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CENTROSAURUS

a plant-eating centrosaurine ceratopsid dinosaur from the Late Cretaceous of Canada.
centrosaurus.png
Pronunciation: SEN-tro-SOR-us
Meaning: Sharp Pointed Lizard
Author/s: Lambe (1904)
Synonyms: See below
First Discovery: Alberta, Canada
Chart Position: 65

Centrosaurus apertus

Etymology
Centrosaurus (Pointed lizard) is derived from the Greek "kentron" (point or prickle) and "sauros" (lizard). This isn't a reference to its huge nose horn (an unknown feature when it was named) but to the two hook shaped prongs on the apex of its frill.
Due to a misunderstanding of the rules of nomenclature, a panic stricken Hennig added an extra "ur" to his later-named stegosaurid Kentrosaurus (Kentrurosaurus) in 1916 and Franz Nopcsa almost simultaneously renamed it Doryphorosaurus. Although derived from the same Greek words as Centrosaurus, Kentrosaurus begins with a "k" which is enough to separate the two, so the panic was all for nought.
In 1989 Chure and McIntosh unnecessarily coined Eucentrosaurus as a replacement for Centrosaurus, believing Fitzinger had assigned that name to a horned toad in 1843.
Discovery
The first fossil of Centrosaurus was the holotype skull (NMC 971) from Red Deer River in Alberta, Canada, which Lawrence Lambe originally assigned to Monoclonius dawsoni in 1902. Although now known from many specimens of all age ranges (some with skin impressions) and vast Dinosaur Provincial Park bonebeds ("The Hilda Mega-Bonebed") where thousands of individuals died together, perhaps during a failed river crossing, not a single Centrosaurus specimen has been discovered outside of Alberta.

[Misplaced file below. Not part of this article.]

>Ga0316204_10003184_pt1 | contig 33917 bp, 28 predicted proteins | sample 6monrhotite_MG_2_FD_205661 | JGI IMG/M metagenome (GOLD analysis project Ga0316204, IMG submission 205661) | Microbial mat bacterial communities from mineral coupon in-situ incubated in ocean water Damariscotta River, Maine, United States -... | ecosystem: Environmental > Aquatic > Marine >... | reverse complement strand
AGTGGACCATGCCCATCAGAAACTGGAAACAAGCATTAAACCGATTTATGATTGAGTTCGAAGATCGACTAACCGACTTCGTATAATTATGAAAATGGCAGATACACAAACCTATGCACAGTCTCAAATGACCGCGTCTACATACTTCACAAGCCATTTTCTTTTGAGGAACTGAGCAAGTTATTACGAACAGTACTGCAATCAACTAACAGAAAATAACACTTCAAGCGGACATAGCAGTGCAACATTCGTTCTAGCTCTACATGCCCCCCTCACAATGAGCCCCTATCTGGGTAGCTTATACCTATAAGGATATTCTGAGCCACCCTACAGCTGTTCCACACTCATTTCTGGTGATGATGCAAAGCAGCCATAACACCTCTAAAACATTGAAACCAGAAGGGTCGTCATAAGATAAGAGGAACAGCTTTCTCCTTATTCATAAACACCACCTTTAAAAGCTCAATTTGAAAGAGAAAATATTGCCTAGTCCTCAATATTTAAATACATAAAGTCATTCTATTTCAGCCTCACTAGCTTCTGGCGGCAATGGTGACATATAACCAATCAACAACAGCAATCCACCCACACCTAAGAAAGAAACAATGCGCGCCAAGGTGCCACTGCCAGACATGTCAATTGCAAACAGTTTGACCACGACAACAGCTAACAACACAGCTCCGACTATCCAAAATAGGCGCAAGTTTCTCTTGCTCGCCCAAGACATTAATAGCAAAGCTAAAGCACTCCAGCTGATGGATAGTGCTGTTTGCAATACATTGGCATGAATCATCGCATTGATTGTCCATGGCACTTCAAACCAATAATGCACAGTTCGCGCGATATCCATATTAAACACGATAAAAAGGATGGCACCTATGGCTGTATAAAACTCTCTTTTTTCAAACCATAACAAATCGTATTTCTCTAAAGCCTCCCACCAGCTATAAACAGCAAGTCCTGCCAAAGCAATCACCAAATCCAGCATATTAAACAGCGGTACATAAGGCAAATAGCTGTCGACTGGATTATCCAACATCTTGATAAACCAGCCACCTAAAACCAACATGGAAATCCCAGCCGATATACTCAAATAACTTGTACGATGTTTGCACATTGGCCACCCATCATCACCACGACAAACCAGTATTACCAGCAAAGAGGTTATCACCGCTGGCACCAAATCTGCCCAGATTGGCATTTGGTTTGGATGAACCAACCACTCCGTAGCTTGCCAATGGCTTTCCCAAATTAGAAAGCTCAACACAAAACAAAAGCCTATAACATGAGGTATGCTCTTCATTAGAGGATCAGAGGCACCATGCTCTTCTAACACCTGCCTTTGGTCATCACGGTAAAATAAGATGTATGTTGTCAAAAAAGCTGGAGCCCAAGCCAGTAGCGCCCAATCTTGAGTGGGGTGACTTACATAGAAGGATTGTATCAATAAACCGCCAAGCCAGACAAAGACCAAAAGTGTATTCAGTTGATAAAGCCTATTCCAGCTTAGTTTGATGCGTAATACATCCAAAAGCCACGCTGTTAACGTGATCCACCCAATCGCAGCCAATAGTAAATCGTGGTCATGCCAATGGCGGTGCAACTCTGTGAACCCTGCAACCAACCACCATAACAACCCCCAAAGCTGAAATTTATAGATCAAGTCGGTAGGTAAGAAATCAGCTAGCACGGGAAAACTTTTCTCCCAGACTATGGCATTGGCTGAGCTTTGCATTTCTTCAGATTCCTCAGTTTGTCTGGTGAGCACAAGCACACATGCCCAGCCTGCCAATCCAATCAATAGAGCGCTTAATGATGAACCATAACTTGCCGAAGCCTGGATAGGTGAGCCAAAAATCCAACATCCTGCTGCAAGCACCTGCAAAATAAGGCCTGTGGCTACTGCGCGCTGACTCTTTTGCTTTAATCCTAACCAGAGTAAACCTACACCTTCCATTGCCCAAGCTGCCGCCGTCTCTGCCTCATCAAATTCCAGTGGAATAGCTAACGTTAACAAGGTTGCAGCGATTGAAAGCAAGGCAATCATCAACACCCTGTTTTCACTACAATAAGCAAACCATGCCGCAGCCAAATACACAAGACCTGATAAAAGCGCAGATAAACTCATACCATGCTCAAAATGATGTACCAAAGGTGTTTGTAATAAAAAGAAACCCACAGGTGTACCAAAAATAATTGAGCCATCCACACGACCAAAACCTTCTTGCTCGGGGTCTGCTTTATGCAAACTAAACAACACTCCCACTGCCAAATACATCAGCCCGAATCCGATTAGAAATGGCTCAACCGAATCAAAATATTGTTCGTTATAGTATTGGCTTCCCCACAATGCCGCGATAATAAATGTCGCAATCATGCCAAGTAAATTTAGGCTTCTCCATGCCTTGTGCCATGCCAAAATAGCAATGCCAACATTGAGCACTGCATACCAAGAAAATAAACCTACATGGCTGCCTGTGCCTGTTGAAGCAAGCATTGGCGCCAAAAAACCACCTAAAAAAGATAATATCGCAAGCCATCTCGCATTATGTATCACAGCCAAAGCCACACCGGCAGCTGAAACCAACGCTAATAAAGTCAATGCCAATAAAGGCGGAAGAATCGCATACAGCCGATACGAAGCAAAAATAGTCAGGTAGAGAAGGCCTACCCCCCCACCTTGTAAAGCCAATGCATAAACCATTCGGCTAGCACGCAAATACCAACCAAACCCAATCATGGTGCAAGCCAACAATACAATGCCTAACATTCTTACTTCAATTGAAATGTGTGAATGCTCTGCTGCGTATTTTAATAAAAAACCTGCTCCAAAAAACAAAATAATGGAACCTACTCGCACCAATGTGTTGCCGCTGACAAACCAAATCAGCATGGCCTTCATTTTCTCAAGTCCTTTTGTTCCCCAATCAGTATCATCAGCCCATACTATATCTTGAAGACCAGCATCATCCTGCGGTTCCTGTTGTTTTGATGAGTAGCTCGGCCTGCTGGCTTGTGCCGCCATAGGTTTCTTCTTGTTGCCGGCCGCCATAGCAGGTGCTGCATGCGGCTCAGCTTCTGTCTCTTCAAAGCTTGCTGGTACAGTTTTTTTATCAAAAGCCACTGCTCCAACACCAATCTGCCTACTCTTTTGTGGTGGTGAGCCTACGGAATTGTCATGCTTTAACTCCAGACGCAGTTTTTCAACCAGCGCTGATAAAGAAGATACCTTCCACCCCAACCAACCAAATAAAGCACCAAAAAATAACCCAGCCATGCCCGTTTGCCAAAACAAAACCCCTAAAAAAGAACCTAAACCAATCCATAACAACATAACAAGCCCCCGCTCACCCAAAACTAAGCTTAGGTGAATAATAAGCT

Estimations
Timeline:
Era: Mesozoic
Epoch: Late Cretaceous
Stage: Campanian
Age range: 80-73 mya
Stats:
Est. max. length: 5.5 meters
Est. max. hip height: 2 meters
Est. max. weight: 2.3 tons
Diet: Herbivore
Synonyms
Brachyceratops dawsoni (Lambe 1902), Centrosaurus cutleri (Brown 1917), Centrosaurus dawsoni (Lambe 1902), Centrosaurus flexus (Brown 1914), Centrosaurus longirostris (Sternberg 1940), Monoclonius cutleri (Brown 1917), Monoclonius dawsoni (Lambe 1902), Monoclonius flexus (Brown 1914), Monoclonius inflexus (Brown 1914), Monoclonius longirostris (Sternberg 1940).
References
• L. M. Lambe (1904) "On the squamoso-parietal crest of the horned dinosaurs Centrosaurus apertus and Monoclonius canadensis from the Cretaceous of Alberta".
• P. Dodson (1990) "On the status of the ceratopsids Monoclonius and Centrosaurus" in "Dinosaur Systematics: Perspectives and Approaches".
• P. Dodson & B. Britt, K. Carpenter & C.A. Forster, D.D. Gillette & M.A. Norell, G. Olshevsky & M.J. Parrish, D.B. Weishampel (1994) "Centrosaurus" in "The Age of Dinosaurs".
• M.J. Ryan and A.P. Russell (2005) "A new centrosaurine ceratopsid from the Oldman Formation of Alberta and its implications for centrosaurine taxonomy and systematics".
• P. Dodson, C.A. Forster and S.D. Sampson (2004) "Ceratopsidae" in Weishampel, Dodson and Osmólska (eds.) "The Dinosauria: Second Edition".
• M.J. Ryan and D.C. Evans (2005) "Ornithischian Dinosaurs" in Currie and Koppelhus "Dinosaur Provincial Park: A Spectacular Ancient Ecosystem Revealed".
• G.S. Paul (2010) "The Princeton Field Guide to Dinosaurs".
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To cite this page:
Atkinson, L. "CENTROSAURUS :: from DinoChecker's dinosaur archive".
›. Web access: 19th Oct 2017.
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